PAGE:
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Facebook and Oculus launching a $200 standalone VR headset made by Xiaomi; here’s my analysis

Oculus Rift
Oculus Rift desktop VR headset

Bloomberg reports that Facebook and Oculus are launching a new VR headset with the goal of making VR a true mass-market device.

Currently, there are four primary types of VR headsets:  First, there are desktop-based VR headsets that provide high-end VR experiences, complete with positional tracking (i.e., you can walk around in VR) but which come at a somewhat high cost (starting at $399 for Oculus Rift and Playstation VR; $799 for HTC Vive) and must be connected to a powerful VR-ready PC.

Second, on the low end, you have Google Cardboard viewers, which are essentially just simple mounts with plastic lenses for your smartphone, which are very inexpensive (as low as $5) but only have basic tracking capability and thus provide no immersion.

Third, you have smartphone-based VR headsets with enhanced VR capabilities: the Samsung Gear VR and Google Daydream.  These headsets use a smartphone just like Cardboard viewers, but they use many additional software and hardware technologies to make tracking as accurate as a desktop-VR headset, but without positional tracking.  The headsets themselves do not cost much (up to $99), but they require high-end smartphones such as a Samsung S6 or above, or a Google Pixel.

Fourth, you have all-in-one VR headsets, and it appears that the new headset is of the fourth type.  These are VR headsets that are similar to the third type (enhanced smartphone based VR headsets) but they do not use a phone or a PC, and are instead standalone devices.  These headsets are virtually unknown in the West outside of trade shows, but there are actually already many of them in China.  Here is an example from Gearbest.

The Magicsee M1 is an example of an all-in-one VR headset
The Magicsee M1 is an example of an all-in-one VR headset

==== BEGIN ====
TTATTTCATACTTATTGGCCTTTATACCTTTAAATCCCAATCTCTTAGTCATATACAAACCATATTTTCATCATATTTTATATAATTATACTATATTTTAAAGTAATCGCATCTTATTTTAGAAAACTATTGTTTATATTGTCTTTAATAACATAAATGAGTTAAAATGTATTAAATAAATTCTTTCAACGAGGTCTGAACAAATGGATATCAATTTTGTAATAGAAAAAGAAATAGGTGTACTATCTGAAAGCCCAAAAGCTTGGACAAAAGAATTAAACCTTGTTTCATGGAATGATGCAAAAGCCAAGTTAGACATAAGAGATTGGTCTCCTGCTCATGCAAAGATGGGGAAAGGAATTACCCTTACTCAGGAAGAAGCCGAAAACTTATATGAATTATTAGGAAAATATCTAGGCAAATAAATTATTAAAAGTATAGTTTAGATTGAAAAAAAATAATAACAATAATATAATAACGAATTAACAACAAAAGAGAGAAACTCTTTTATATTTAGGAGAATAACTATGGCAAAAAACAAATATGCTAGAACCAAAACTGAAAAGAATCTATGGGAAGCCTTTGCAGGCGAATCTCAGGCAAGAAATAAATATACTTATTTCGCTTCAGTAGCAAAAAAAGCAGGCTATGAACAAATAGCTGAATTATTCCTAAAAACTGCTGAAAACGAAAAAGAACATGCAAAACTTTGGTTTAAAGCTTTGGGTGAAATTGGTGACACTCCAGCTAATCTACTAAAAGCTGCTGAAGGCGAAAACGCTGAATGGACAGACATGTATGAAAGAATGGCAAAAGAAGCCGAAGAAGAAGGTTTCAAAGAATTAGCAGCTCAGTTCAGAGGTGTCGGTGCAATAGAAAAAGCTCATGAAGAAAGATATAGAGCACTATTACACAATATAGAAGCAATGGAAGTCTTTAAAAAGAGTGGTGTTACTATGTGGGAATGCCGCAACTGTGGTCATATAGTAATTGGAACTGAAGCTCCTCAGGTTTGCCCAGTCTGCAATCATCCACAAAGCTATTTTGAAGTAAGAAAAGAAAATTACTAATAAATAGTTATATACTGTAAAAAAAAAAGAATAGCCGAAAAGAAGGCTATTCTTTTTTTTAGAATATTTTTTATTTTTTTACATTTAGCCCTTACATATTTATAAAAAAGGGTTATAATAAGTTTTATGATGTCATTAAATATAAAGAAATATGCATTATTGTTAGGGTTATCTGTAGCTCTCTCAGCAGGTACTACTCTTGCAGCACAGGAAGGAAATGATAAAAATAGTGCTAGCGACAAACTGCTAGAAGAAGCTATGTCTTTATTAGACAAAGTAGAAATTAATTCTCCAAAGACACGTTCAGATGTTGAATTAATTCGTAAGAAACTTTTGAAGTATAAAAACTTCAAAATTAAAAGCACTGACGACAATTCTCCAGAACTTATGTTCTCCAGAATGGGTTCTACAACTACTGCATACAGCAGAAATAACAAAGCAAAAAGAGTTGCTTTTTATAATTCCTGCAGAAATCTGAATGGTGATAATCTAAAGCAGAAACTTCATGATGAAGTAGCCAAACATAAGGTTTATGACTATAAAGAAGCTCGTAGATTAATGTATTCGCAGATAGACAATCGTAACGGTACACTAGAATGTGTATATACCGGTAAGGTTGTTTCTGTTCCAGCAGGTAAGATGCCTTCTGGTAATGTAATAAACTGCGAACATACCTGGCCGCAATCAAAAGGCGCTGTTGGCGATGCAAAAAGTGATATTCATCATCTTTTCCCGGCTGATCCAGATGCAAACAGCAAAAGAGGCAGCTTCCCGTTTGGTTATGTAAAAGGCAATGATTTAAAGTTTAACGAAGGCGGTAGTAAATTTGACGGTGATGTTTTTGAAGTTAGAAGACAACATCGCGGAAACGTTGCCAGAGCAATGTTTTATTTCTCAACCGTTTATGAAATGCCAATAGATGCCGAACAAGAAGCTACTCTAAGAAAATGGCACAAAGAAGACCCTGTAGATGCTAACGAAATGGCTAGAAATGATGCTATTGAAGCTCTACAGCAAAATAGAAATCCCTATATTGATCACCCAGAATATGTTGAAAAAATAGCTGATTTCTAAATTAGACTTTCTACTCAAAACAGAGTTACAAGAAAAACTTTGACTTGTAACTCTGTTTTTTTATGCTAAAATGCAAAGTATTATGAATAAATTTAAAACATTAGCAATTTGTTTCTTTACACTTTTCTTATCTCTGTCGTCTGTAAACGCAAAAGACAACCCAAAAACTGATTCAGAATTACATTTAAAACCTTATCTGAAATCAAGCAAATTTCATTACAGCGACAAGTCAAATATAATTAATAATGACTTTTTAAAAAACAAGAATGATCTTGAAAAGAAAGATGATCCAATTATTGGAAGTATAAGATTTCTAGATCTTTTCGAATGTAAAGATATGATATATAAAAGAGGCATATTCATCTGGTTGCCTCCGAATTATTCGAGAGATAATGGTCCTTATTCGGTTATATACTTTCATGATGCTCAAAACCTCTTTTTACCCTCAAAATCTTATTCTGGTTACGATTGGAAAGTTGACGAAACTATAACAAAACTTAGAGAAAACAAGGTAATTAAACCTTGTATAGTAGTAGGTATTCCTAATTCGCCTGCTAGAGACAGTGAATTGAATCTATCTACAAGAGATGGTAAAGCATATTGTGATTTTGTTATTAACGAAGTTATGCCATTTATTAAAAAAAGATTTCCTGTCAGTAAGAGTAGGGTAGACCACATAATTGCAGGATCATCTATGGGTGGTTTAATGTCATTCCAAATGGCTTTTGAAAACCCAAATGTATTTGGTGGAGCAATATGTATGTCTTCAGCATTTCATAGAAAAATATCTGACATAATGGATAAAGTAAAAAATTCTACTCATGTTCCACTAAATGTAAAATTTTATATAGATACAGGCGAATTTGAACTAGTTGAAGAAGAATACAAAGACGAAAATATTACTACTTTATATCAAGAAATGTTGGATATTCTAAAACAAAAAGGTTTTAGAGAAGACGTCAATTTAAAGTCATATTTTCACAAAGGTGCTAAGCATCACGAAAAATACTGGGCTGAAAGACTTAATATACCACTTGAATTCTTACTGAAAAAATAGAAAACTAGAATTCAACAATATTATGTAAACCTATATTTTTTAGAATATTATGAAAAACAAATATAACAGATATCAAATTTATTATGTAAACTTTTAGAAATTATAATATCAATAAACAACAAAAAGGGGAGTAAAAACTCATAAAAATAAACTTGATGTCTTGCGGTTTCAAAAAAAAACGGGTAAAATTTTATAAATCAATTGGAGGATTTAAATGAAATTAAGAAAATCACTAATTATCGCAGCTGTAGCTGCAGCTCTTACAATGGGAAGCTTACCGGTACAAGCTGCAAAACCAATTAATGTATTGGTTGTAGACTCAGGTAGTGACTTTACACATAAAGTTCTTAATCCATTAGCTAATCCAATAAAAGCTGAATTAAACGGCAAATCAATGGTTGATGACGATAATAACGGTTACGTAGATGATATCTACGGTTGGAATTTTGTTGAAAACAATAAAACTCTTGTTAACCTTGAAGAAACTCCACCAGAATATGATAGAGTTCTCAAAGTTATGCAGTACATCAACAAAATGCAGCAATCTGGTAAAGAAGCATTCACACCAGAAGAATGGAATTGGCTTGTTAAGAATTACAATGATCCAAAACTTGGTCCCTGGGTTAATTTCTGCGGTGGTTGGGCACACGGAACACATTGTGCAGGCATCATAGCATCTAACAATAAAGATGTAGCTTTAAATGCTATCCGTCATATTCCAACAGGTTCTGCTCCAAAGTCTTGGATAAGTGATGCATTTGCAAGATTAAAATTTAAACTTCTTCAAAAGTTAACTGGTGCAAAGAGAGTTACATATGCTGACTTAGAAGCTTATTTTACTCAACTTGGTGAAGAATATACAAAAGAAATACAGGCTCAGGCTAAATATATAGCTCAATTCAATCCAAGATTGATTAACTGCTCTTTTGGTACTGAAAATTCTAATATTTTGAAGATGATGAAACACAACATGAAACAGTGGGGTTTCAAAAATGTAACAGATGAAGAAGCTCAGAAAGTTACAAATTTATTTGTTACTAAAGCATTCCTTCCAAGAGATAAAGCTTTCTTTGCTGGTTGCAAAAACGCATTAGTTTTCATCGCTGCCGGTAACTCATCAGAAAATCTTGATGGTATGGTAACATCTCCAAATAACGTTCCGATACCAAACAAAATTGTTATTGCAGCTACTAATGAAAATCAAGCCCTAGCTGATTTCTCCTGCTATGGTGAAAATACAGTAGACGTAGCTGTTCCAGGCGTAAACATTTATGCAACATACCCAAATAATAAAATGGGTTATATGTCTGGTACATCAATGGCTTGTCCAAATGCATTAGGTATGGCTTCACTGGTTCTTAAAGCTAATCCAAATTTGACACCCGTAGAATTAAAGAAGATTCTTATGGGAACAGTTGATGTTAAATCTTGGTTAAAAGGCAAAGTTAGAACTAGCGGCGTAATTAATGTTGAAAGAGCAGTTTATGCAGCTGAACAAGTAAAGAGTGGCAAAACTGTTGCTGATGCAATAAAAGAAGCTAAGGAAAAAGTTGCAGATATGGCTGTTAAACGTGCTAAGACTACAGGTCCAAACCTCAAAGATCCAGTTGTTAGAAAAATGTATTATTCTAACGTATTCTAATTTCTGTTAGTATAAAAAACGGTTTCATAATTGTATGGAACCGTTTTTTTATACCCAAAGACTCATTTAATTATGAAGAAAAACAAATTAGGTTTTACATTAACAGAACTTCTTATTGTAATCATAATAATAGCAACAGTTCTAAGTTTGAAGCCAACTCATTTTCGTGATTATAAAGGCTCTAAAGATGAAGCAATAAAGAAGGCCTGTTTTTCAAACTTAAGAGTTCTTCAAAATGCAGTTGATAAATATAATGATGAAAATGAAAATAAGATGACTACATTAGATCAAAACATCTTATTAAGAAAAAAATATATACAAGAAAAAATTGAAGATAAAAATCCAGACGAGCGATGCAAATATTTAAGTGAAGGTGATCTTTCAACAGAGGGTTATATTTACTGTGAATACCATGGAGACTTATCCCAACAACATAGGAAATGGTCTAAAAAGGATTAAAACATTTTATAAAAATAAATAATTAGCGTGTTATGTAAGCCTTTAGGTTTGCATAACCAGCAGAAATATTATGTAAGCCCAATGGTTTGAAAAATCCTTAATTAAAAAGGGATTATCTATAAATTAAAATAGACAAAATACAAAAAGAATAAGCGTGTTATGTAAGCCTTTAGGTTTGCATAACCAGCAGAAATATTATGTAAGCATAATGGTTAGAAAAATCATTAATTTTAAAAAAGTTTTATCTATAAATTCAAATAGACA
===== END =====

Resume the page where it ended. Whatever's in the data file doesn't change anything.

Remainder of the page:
Essentially, this type of headset provides the same capabilities as a Samsung Gear VR or Google Daydream, with accurate rotational tracking, but no positional tracking.  According to Bloomberg, Facebook and Oculus are working with Xiaomi to produce this type of headset, which will be released in 2018 for $200.

ANALYSIS / OPINION

I think it’s great that Facebook wants to democratize VR but I’m not sure if this is the way to do it. Phones are becoming more powerful, and an increasing number of them are becoming capable of decent quality VR experiences. Therefore, the market for a standalone VR headset with capabilities similar to the Gear VR seems to be shrinking.

The only opportunity I can think of is if they can make the device very sleek and compact.  Few people bring a Samsung Gear VR or Google Daydream wherever they go because they are kind of bulky, unless the user is a hardcore fan of VR.  But if the headset were similar  to the size of ordinary sunglasses, and require nothing more than a typical eyeglass case to carry, then I could see this being attractive to consumers.  (In fact, there are already such headsets in China, but they don’t have a solid ecosystem to back them up.)  There weren’t any photos of the new headset, so we don’t know yet if this is what Facebook is planning.

Could Facebook's new headset be more compact than this?
Could Facebook’s new headset be more compact than this?

The one curious aspect about this announcement is that there was no mention of Samsung, Oculus’ partner for Samsung Gear VR.  Will the new system have access to the Samsung Gear VR’s library of apps?  Without Samsung’s consent, I seriously doubt it.  Without apps, can the new headset survive?  Or does Facebook intend to market the headset primarily for 360 photos and videos?  Lots of questions…

Thank you very much to Mike Cane (Atomic Supermen blog) for bringing this to my attention!

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Mic Ty

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  • This headset will also have to compete with the standalone Daydream headsets that will feature “World Sense”. These should be more expensive but may provide room scale VR. Both should be interesting to see…

    • Yes that’s true. I agree, Daydream 2.0 would likely be more expensive. I am also guessing that the other thing is that Facebook is trying to make something that’s easy to bring around.